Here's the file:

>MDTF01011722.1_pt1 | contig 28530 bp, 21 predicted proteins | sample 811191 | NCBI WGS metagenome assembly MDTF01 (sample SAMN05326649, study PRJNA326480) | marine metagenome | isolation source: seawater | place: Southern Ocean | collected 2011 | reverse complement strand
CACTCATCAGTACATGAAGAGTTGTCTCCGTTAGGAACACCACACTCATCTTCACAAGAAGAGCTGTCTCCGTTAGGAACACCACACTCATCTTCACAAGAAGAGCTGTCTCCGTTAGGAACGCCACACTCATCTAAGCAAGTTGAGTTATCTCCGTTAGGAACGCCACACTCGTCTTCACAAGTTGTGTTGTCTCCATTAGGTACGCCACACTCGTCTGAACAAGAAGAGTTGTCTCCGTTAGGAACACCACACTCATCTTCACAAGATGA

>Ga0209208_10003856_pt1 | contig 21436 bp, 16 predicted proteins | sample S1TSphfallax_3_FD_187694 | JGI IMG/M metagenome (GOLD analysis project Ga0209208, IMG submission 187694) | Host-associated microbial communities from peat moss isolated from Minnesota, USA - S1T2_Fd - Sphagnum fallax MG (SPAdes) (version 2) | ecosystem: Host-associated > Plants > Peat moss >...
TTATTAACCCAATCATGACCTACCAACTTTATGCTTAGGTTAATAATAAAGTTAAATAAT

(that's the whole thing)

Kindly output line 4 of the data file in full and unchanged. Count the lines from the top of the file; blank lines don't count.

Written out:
TTATTAACCCAATCATGACCTACCAACTTTATGCTTAGGTTAATAATAAAGTTAAATAAT